Home' Forge : Vol 1 No 3 Contents 131
that it would be the city it is today, after
signifcant council governance issues a
The former Western Australian premier,
the late Sir Charles Court, had a vision
to create a city in Perth's north-west
corridor to ease population growth and
traffc congestion pressures. At the time,
Joondalup was seen as a 'satellite' to
Perth, but it has achieved so much more.
Joondalup's economy has grown by
50 per cent over 10 years, and the
unemployment rate (2.7 per cent in
the March quarter, 2015) is among the
lowest of any Australian municipality.
Its employment self-suffciency rate has
risen from 39 per cent a decade ago to
49 per cent, meaning that more
Joondalup residents can live and work
there, rather than commute to their job.
With Wanneroo and Stirling, Joondalup
formed the Tri-Cities Alliance in July
2015 to collaborate on key infrastructure
and investment issues, and promote
economic development in the region.
'The Cities of Joondalup, Stirling and
Wanneroo are working together to
ensure that we take advantage of the
exciting opportunities that exist around
innovation, tourism and international
investment attraction in one of
Australia's fastest-growing regions,'
says Mayor Pickard. The Alliance is
modelled on the successful South East
Queensland Council of Mayors.
Perhaps the biggest transformation
in Joondalup has been the emergence
of technology-based industries. In
2013, Joondalup was the frst Perth
metropolitan local government to
endorse a digital strategy that attracts
start-up enterprises, encourages
industry collaboration, drives
innovation and positions it for the
industries of tomorrow. In 2014, a co-
working space was launched in the city
to support start-up activity, particularly
in the digital sector.
Joondalup is also providing more
resources for small enterprises. The
Joondalup Business Centre (now called
the Edith Cowan University Business
Innovation Centre, or ECUBIC), one
of the frst incubators of its kind, is
among the most successful in Australia.
Launched in 2003 with the support of
the city and other stakeholders, the
incubator has consistently delivered full
occupancy, and was extended in 2011 to
accommodate higher demand.
Joondalup City Council believes that
there is potential for an innovation or
technology precinct in the city centre that
brings together emerging industry clusters
and start-up enterprises. 'We are seeing
industries such as health, education and
digital technologies start to form research
clusters and collaborate on innovation,’ says
Mayor Pickard. ‘At the same time, there has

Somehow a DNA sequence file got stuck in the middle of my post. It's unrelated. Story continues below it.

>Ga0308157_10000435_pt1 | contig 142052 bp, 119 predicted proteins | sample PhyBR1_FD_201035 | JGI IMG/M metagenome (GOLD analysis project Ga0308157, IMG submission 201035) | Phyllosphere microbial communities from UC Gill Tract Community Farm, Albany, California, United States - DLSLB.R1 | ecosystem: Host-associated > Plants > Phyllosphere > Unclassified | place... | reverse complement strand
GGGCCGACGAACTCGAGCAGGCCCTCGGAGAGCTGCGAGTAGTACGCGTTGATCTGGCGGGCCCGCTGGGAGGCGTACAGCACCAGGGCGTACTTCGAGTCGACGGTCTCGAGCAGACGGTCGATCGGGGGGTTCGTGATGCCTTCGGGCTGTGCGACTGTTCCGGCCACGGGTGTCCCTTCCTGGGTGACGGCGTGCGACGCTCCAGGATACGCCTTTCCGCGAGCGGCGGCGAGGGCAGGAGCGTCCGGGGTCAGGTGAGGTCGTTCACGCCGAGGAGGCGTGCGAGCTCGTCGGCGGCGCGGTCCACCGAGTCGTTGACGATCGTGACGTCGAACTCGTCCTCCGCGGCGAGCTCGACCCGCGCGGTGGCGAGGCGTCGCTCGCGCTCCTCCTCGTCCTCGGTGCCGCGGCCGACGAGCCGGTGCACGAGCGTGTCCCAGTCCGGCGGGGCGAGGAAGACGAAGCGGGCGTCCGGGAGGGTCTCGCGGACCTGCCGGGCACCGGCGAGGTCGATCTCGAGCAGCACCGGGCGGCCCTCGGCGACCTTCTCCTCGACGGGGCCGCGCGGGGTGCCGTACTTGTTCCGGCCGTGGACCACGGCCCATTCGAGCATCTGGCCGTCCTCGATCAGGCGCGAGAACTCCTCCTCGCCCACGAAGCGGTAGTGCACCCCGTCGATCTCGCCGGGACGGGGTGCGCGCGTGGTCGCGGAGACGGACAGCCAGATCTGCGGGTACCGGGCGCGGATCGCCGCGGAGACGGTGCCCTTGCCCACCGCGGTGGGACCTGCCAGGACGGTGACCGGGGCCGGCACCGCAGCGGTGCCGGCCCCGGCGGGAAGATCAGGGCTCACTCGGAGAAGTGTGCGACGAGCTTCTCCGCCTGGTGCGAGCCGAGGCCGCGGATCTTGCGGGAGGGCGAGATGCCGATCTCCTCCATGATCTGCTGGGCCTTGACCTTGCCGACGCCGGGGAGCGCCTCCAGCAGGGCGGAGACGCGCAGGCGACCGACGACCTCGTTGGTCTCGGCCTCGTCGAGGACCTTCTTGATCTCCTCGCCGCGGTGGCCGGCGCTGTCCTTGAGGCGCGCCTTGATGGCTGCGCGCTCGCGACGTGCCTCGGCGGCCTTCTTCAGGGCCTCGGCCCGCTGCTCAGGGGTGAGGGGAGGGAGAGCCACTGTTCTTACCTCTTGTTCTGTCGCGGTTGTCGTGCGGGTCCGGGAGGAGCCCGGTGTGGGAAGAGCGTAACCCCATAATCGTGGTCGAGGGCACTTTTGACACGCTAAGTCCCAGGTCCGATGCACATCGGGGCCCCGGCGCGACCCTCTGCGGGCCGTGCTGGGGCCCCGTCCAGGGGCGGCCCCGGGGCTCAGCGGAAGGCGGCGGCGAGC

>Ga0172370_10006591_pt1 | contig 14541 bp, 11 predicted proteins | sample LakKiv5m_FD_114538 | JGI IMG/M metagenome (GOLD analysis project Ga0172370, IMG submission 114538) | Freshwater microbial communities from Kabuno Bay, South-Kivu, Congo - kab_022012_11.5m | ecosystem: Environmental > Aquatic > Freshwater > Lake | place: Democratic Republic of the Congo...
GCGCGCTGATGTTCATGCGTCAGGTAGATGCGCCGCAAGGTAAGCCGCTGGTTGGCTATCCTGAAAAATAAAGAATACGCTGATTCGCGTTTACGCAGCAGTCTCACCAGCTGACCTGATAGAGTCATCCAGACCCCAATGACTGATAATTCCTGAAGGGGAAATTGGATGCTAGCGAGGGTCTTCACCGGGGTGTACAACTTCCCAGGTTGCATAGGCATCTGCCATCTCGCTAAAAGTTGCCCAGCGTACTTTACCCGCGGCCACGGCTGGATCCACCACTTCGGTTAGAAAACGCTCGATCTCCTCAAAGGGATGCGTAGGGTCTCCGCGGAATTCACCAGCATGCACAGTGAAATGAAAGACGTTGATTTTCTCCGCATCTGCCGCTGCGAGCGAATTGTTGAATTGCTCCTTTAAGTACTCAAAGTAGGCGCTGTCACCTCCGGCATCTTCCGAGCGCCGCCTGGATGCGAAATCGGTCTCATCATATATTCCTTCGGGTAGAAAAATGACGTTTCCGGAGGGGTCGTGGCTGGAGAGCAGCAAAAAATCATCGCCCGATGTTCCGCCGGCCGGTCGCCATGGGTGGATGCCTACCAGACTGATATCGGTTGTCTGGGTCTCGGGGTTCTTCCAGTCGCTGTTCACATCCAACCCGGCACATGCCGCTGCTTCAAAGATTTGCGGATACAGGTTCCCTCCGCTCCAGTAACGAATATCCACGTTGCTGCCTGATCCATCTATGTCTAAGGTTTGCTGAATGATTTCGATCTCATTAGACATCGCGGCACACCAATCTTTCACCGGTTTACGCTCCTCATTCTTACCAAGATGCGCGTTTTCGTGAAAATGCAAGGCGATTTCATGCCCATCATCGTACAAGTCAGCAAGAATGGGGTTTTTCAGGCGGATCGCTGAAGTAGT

been a noticeable increase in the formation
of start-up businesses in Joondalup.'
Signifcant advantages as an
Joondalup has fve key competitive
advantages. The frst is a skilled,
multicultural workforce. About 40 per
cent of Joondalup's population was born
overseas, predominantly in the United
Kingdom, South Africa and New Zealand.
Joondalup also has Western Australia's
largest learning precinct through the
Edith Cowan University campus, West
Coast Institute, and Western Australia
Police Academy. ‘We have tremendous
potential to become a true "education
city”, and further develop our workforce
skills,’ says Mayor Pickard.
The second advantage is infrastructure
and city planning. As a purpose-built
city, Joondalup benefts from exceptional
transport infrastructure, Western
Australia's largest shopping centre
(Lakeside Joondalup Shopping City)
and one of Western Australia's largest
hospitals, in addition to the education
resources. Another attraction is that
high-speed internet in the Joondalup
Learning Precinct is several times faster
than the National Broadband Network.
Moreover, Joondalup Council has
increased the annual capital works
program to about $30 million, to replace
or upgrade community assets and ensure
that it continues to serve the needs and
expectations of a growing population.
Location is the third advantage. A
20-minute drive to Perth, and with
direct rail access, Joondalup is ideally
positioned in the north-west corridor,
which is expected to have more than
700,000 residents by 2026. Its proximity
to and shared time zone with Asia is
another attraction for start-up and
The fourth advantage is lifestyle.
Joondalup has relatively affordable
housing, world-class beaches and
regional and local parks, and a strong
community feel. The redevelopment
of the city centre and plans to develop
a stronger arts and cultural scene will
further enhance the lifestyle.
The fnal advantage is that the City of
Joondalup is one of Australia's most
forward-looking and innovative local
governments. Its work over the past
decade to improve service delivery,
management and governance – and
build stronger relationships with
industry – has laid the platform for the
city's exceptional growth.
'Joondalup can offer an idyllic lifestyle
and, at the same time, be a progressive,
prosperous city that embraces
opportunities and rewards people who
work hard and have a go,’ says Mayor
Pickard. ‘We’ve come a long way, but a
bigger phase of growth is just starting.'
To learn more about the City of Joondalup,
Links Archive Vol 1 No 2 Vol 1 No 4 Navigation Previous Page Next Page